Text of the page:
Oilers Need More From Secondary Scorers

NHL: Nashville Predators at Edmonton Oilers

No one can complain about the effort level from the Edmonton Oilers on Monday night. An undermanned team walked into Dallas and played a largely strong 60 minutes against one of the best home teams in the NHL. It wasn’t enough, as the Oilers lost 4-1 and saw their three game winning streak end.

Losses are bound to happen in the NHL, and the important thing is make sure you bounce back the next night. Especially for a team in the race, rebounding and winning Wednesday night is vital.

If the Oilers are going to do just that, they’ll need Connor McDavid back in the lineup. For the first time since January of 2016, McDavid missed a game. Last night it was because of the flu bug, which also claimed Ryan Spooner as a victim and left the team with just eleven forwards in the lineup.

Most teams can handle the loss of a big name player or two, but the Edmonton Oilers simply are not most teams. A very weak roster outside of the top dogs put forth a great effort on Monday, but they simply do not have the horses to ride in this league when McDavid isn’t in the lineup.

At no point during the game in Dallas did it feel like the Oilers were going to win. There just aren’t enough players behind McDavid, Leon Draisaitl and Ryan Nugent-Hopkins to push the needle. To put it politely, the Oilers need more from their secondary scorers.

Just Not Good Enough:

I like Milan Lucic a lot as a person. He’s a great guy who does a lot of things in the community that you don’t know about. He was also a great player for a long time, but those days are behind him. Yes, he’s played a lot better on the ‘identity line’, but the bottom line is he has scored just two goals in the last 73 games. For a player making $6,000,000 per season, that just isn’t acceptable.

The Oilers are in cap hell, and Lucic’s contract is a big reason why. He’s being payed like a difference maker and right now, at the very best, he’s a wash when on the ice. The Oilers simply need more from him.

Zack Kassian had a strong 2016-17 season, the erupted in the opening round of the 2017 Stanley Cup Playoffs and won over Oiler fans forever. Since then? He’s been a complete non-factor. Kassian is making $1,950,000 both this season and next, a total far too large for a fourth liner that takes more terrible penalties than anything. Like Lucic, he has just one goal on the season and has been an offensive non-factor since May of 2017.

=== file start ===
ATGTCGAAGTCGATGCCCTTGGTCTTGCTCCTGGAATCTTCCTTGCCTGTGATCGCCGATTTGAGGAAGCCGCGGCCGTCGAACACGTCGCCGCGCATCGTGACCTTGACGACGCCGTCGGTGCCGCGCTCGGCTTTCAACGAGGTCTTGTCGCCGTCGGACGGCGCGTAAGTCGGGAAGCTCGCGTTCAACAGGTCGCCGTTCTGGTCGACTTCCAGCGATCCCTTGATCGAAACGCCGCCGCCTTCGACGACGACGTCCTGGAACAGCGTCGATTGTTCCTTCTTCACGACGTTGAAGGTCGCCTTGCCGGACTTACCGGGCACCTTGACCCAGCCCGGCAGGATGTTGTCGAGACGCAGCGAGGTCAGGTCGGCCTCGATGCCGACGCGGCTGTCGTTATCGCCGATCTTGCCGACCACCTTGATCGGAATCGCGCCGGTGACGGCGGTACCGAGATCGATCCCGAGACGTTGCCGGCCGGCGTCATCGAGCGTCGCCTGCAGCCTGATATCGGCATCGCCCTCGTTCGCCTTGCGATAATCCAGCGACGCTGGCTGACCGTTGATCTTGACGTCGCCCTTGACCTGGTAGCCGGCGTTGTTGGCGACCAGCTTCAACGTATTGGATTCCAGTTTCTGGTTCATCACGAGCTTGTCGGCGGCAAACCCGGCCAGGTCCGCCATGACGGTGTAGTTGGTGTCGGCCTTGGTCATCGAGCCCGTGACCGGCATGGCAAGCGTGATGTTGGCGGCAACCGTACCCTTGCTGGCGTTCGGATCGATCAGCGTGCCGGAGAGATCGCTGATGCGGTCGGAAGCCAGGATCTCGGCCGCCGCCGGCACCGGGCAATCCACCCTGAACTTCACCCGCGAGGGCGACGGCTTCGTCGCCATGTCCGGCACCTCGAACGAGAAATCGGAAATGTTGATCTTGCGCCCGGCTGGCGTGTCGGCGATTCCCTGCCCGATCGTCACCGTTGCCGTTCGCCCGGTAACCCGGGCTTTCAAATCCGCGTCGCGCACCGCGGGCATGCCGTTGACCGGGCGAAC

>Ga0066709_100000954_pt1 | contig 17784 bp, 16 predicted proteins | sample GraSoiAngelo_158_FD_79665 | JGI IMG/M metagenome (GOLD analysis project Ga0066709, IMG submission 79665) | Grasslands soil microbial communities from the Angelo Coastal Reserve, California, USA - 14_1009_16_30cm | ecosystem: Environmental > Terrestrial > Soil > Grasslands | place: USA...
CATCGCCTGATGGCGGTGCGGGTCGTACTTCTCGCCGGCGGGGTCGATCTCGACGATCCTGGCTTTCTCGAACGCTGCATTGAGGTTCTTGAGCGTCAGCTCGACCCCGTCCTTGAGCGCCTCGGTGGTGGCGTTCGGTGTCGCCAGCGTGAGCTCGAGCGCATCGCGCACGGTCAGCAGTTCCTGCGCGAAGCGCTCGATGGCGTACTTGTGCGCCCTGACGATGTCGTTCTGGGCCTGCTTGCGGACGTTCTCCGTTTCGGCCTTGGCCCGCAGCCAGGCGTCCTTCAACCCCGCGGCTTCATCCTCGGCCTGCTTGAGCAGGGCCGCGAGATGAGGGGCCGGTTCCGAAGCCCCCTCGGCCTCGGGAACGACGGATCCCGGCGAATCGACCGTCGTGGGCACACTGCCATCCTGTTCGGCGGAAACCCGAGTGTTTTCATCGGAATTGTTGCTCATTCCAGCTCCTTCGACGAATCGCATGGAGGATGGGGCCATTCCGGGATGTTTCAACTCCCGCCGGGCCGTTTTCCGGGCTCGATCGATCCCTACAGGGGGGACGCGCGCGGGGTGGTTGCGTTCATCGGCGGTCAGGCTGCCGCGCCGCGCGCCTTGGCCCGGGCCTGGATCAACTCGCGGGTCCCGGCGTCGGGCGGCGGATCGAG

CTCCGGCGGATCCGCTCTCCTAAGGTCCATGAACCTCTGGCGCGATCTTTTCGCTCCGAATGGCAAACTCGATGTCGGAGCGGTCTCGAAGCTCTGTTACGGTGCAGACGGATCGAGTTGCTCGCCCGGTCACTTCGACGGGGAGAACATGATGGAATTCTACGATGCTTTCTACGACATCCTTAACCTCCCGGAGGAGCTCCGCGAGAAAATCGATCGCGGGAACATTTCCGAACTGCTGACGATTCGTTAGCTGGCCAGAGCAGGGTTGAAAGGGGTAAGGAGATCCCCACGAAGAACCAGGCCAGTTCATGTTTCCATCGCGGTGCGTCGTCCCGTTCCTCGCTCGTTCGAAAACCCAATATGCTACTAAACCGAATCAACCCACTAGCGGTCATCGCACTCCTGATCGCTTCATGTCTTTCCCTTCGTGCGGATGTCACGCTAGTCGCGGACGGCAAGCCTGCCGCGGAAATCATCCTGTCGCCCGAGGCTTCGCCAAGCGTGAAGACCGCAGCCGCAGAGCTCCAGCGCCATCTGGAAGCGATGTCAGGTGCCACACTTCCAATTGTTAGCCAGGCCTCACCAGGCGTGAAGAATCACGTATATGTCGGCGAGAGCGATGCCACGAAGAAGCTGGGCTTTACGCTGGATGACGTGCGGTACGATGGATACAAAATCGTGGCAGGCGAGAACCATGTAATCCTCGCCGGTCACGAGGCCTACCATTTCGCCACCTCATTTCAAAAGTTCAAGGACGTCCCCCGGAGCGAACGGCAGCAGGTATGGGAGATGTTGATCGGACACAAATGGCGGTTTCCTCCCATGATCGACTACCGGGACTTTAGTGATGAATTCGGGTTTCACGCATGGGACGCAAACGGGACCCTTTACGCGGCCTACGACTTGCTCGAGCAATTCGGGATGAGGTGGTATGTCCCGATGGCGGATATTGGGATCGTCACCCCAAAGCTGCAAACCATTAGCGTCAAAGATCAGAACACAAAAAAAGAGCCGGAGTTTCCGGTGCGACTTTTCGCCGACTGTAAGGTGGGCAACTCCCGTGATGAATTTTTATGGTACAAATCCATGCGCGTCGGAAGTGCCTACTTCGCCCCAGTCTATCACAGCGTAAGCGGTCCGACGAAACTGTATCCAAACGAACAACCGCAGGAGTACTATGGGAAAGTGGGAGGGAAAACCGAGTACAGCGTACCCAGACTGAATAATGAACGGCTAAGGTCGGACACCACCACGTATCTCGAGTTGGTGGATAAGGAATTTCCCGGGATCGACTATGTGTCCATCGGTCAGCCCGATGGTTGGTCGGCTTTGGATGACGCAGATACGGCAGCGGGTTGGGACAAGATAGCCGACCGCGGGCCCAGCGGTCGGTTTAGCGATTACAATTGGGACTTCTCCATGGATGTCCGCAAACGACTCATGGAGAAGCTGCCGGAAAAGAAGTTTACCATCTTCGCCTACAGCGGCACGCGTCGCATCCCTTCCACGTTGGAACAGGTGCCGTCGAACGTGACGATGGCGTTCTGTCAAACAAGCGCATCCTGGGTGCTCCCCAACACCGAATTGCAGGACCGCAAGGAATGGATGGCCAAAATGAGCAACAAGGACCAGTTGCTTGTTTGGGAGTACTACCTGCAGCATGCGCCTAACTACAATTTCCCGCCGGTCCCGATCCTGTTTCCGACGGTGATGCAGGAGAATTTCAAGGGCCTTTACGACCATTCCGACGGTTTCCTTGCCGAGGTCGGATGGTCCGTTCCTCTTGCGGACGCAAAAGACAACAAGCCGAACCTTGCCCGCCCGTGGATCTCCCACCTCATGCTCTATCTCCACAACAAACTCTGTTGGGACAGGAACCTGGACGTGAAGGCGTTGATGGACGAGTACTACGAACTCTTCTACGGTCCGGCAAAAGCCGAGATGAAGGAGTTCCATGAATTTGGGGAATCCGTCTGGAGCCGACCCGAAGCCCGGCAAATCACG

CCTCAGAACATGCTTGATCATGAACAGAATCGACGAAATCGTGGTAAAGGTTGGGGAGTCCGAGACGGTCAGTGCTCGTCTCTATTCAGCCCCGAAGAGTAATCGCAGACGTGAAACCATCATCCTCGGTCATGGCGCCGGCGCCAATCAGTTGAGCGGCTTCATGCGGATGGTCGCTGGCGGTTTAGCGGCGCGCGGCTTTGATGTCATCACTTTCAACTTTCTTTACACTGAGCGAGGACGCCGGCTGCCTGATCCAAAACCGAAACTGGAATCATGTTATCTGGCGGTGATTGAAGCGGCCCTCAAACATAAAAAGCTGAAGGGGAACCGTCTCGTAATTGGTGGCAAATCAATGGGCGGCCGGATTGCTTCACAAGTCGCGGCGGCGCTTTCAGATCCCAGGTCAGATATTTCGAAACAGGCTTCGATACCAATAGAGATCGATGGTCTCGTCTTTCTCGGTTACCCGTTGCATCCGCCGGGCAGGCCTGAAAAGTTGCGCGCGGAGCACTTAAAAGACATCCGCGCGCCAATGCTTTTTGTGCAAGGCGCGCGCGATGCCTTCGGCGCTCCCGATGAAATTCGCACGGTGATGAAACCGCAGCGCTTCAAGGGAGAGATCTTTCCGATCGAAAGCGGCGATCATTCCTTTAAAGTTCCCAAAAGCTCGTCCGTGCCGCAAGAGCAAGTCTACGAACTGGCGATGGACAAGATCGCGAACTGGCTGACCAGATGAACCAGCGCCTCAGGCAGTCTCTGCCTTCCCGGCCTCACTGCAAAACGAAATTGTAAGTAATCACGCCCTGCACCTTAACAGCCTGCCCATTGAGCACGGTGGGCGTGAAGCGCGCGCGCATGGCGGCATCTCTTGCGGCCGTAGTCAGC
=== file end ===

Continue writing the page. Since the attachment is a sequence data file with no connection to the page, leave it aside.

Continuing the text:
Jujhar Khaira scored his first goal of the season and played a good game last night, but he’s been a non-factor this season as well. Khaira is coming off of a breakout campaign a year ago where he went 11-10-21 in a depth role. This season? Last night’s goal was his first and goes with six helpers for seven points on the year. Most nights, he’s a total non-factor for the club, which is a huge disappointment after last season.

Kyle Brodziak (2-1-3, 25 GP), Ty Rattie (2-2-4, 15 GP) and Jesse Puljujarvi (2-0-2, 16 GP) simply have to give more on a nightly basis. Far too often, Edmonton’s depth players are complete non-factors that only impact the game in a negative way. That has to change if this team is going to make the playoffs.

The Solution:

I can’t help but think we are witnessing Lucic’s final season in Edmonton. He’s become a complete non-factor offensively and I can’t see the team going through a fourth season with him. If I had my way, we’d be looking at Kassian’s final games with the club period.

That is almost $8,000,000 in salary taken up this season for a grand total of two goals. No matter which way you slice it, that simply is not acceptable. On top of that, Kassian’s horribly timed penalties continue to cost his team. His stupidity in Monday night’s game essentially ended the Oilers chances, and I’d have him scratched Wednesday night if I were Ken Hitchcock (I’m not, and he’ll probably end up scoring now).

Unfortunately, the solutions to this problem require patience. Fixing Edmonton’s horrid scoring depth won’t happen overnight and certainly won’t happen during the season. It took Peter Chiarelli two years to dig this hole, and will likely take a new GM at least one summer to climb out of.

In current times, the hope for the Oilers has to be in Puljujarvi finally stepping up, in Yamamoto earning a promotion to the NHL and producing, and in Valentin Zykov being the reverse Pontus Aberg for the Oil.

Connor McDavid fills a lot of holes, but without him the dire situation shows its ugly head. If the Oil want to remain in the race, they’ll need these depth guys to step up. Failure to do so should result in change.

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